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Shrubs vs. Trees: What's the Difference?

Edited by Aimie Carlson || By Harlon Moss || Published on April 15, 2024
Shrubs are small to medium-sized woody plants with multiple stems, while trees are large, single-stemmed plants with a distinct trunk.

Key Differences

Shrubs are characterized by their multiple stems and shorter height, typically under 6 meters (20 feet), which allows them to occupy the understorey of forests or form thickets in open areas. Trees, on the other hand, grow taller than shrubs, usually exceeding 6 meters in height, with a single main stem or trunk that supports a distinct crown of foliage. This difference in structure reflects their roles in various ecosystems, with shrubs often providing understorey habitat and food for wildlife, while trees form the overstorey, offering shade and habitat for different species.
Shrubs tend to have a bushy appearance due to their multiple stems that grow from the base, making them dense and often used for privacy hedges or decorative landscaping. Trees usually have a clear trunk for some height above the ground before branching out, making them prominent landscape features used for shade, windbreaks, and aesthetic purposes. The growth habit of shrubs and trees affects their use in landscaping and their ecological roles, with shrubs filling spaces between the ground and taller trees, and trees providing a canopy for understorey plants and animals.
The life span of shrubs and trees can also differ significantly, with many shrubs living for a few decades while trees can live for hundreds or even thousands of years. This longevity of trees contributes to their role in carbon sequestration and as long-standing components of their ecosystems. Shrubs, with their shorter life spans, often colonize disturbed or transitional areas quickly, playing a crucial role in ecosystem succession and recovery.
Shrubs typically require less space to grow than trees, making them suitable for smaller gardens and landscapes where they can provide color, texture, and structure without the space requirements of large trees. Trees, because of their size and longevity, are often considered investments in a landscape, requiring more space to grow but providing significant benefits in terms of shade, air purification, and habitat over a longer period.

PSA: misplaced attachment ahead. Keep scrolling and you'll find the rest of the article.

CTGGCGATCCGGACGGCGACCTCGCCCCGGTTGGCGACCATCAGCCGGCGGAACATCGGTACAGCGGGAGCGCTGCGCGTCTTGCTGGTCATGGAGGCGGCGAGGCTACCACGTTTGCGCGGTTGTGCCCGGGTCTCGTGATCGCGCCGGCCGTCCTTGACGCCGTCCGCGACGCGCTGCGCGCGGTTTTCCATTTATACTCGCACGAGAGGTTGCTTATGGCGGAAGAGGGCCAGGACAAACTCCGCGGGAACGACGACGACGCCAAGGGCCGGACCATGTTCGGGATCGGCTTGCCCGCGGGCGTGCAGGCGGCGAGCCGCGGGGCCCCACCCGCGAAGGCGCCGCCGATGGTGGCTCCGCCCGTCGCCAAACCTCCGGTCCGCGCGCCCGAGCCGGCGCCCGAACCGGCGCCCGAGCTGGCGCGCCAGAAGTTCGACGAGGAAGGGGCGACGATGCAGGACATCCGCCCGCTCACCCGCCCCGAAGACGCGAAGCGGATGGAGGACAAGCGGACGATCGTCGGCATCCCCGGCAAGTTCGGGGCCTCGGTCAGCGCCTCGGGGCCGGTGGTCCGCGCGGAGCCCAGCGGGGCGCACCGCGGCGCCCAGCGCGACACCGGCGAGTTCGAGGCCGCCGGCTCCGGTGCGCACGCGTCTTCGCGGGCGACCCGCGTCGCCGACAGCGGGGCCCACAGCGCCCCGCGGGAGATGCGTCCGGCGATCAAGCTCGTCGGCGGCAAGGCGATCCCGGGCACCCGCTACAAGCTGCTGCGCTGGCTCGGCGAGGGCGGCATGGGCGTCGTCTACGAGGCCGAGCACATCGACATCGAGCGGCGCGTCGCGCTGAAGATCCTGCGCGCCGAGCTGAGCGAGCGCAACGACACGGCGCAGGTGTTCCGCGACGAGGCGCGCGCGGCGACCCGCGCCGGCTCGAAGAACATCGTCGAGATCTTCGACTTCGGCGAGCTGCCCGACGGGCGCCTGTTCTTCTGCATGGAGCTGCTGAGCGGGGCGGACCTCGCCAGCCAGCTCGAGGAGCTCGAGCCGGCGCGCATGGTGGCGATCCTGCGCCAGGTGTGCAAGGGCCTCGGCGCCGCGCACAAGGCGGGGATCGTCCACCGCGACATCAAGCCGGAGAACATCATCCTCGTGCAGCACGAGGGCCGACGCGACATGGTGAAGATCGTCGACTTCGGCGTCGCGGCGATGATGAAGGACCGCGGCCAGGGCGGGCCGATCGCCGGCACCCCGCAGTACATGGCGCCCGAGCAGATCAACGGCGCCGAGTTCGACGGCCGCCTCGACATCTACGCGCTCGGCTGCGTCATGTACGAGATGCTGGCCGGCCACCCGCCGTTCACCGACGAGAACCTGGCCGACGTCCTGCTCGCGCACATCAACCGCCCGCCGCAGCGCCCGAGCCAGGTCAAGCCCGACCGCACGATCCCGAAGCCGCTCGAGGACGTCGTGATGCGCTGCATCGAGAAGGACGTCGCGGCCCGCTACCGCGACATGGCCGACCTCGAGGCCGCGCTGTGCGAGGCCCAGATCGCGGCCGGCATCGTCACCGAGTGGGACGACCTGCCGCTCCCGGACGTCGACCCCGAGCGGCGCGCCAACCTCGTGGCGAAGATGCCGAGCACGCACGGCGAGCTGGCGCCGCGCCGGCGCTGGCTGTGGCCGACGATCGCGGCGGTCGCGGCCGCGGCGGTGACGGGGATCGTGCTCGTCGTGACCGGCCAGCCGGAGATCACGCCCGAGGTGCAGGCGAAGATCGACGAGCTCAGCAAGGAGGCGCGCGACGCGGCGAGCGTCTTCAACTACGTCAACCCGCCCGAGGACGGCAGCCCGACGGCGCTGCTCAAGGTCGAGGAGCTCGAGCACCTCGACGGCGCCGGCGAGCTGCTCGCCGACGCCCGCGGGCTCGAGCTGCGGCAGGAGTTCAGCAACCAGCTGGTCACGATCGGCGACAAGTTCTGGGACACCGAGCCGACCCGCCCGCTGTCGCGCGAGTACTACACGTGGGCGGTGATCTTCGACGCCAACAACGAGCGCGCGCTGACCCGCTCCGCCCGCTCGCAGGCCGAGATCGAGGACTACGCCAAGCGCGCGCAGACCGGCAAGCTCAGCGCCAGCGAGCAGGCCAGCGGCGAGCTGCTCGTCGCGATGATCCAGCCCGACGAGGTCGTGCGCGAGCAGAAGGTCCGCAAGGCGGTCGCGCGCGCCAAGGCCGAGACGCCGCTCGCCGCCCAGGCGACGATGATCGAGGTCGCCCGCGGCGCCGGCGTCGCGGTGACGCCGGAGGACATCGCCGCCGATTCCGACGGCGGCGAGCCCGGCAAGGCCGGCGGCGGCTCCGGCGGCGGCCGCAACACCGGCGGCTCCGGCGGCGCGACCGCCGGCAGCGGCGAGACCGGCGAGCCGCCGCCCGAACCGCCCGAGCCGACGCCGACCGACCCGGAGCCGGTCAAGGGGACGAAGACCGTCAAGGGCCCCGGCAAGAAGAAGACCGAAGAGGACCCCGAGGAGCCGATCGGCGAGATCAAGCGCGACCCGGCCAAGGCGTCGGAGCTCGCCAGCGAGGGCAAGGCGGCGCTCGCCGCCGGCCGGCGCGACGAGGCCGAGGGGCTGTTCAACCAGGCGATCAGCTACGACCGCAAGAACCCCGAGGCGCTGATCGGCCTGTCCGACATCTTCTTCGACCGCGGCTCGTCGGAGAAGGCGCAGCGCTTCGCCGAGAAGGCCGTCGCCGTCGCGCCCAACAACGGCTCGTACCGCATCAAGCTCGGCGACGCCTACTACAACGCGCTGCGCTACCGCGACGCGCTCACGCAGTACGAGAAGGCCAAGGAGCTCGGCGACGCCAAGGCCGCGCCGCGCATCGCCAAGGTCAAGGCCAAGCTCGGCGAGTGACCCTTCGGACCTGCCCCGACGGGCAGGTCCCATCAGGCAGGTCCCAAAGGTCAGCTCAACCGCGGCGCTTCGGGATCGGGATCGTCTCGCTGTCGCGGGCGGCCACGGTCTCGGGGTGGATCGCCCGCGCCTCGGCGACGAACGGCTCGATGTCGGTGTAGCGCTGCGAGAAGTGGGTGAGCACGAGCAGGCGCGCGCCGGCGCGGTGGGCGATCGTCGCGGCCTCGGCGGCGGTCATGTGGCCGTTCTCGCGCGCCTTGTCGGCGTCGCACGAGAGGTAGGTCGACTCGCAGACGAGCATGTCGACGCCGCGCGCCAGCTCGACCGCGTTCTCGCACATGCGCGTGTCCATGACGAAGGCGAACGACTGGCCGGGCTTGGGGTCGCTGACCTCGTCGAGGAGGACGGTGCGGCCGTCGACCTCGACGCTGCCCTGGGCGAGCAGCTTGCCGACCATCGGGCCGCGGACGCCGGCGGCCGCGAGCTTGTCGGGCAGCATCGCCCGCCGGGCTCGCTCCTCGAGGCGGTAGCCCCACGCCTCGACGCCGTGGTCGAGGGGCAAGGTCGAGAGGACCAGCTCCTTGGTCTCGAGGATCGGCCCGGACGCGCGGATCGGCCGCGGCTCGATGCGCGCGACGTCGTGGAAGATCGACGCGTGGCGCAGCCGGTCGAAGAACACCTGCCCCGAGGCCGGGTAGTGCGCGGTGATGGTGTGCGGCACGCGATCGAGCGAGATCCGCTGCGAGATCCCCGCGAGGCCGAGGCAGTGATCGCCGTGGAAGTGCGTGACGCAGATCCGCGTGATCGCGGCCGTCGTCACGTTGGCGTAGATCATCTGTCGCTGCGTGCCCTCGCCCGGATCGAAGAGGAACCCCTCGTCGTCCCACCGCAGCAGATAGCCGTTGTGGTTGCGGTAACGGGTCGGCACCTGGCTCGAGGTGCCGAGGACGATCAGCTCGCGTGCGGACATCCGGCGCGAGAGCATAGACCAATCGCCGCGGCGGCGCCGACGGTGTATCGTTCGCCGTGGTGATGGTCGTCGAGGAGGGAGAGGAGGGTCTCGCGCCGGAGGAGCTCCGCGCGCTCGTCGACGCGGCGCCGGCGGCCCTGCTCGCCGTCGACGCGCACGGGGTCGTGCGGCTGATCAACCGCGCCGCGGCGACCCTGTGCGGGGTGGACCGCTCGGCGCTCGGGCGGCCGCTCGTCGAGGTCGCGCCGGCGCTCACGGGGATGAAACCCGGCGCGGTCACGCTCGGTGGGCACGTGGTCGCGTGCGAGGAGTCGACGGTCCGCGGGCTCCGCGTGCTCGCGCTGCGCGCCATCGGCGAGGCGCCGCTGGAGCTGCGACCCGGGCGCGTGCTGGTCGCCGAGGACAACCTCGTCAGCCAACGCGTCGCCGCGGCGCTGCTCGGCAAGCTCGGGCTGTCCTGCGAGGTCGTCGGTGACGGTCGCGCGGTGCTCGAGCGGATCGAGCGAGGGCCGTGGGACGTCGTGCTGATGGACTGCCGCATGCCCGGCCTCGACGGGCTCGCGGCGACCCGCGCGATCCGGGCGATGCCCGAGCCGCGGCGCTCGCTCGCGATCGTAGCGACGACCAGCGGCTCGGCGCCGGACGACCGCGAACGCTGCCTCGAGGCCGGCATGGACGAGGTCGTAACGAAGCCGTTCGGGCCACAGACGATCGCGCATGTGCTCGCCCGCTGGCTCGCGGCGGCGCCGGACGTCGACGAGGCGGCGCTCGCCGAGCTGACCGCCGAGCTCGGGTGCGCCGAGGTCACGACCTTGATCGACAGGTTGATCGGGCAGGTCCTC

Shrubs and trees differ in their reproductive strategies as well, with some shrubs able to propagate easily from cuttings or sprouting from the base after being cut down, allowing them to spread or recover from damage more readily. Trees may rely on seed dispersal for propagation, with their seeds often adapted to travel far from the parent plant, aiding in the spread of the species across larger areas. This distinction highlights the adaptability of shrubs in various environments and the role of trees in forest expansion and diversity.

Comparison Chart


Usually under 6 meters (20 feet)
Typically over 6 meters (20 feet)

Stem Structure

Multiple stems from the base
Single main stem or trunk

Life Span

Shorter, often a few decades
Longer, can live for hundreds of years

Space Requirement

Less, suitable for smaller areas
More, due to larger size

Role in Ecosystem

Understorey habitat, quick recovery
Canopy layer, long-term habitat

Shrubs and Trees Definitions


Shrubs are characterized by their bushy appearance.
Shrubs like hydrangeas added color to the landscape.


Trees are large plants with a single main stem or trunk.
The oak tree in our backyard provides ample shade in the summer.


Shrubs are small to medium-sized woody plants with multiple stems.
The garden was bordered by a variety of flowering shrubs.


Trees can live for hundreds to thousands of years.
Ancient trees in the forest stood as silent witnesses to history.


Shrubs are often used in landscaping for hedges and borders.
We planted shrubs along the walkway for a natural look.


Trees play a crucial role in the carbon cycle by sequestering carbon dioxide.
Planting trees is a natural way to combat climate change.


Shrubs serve as important understorey plants in ecosystems.
Native shrubs provide habitat for numerous bird species.


Trees are key components of both urban and rural landscapes.
City parks are often filled with trees to offer residents a respite from concrete.


Shrubs can be deciduous or evergreen.
The evergreen shrubs retained their leaves all winter.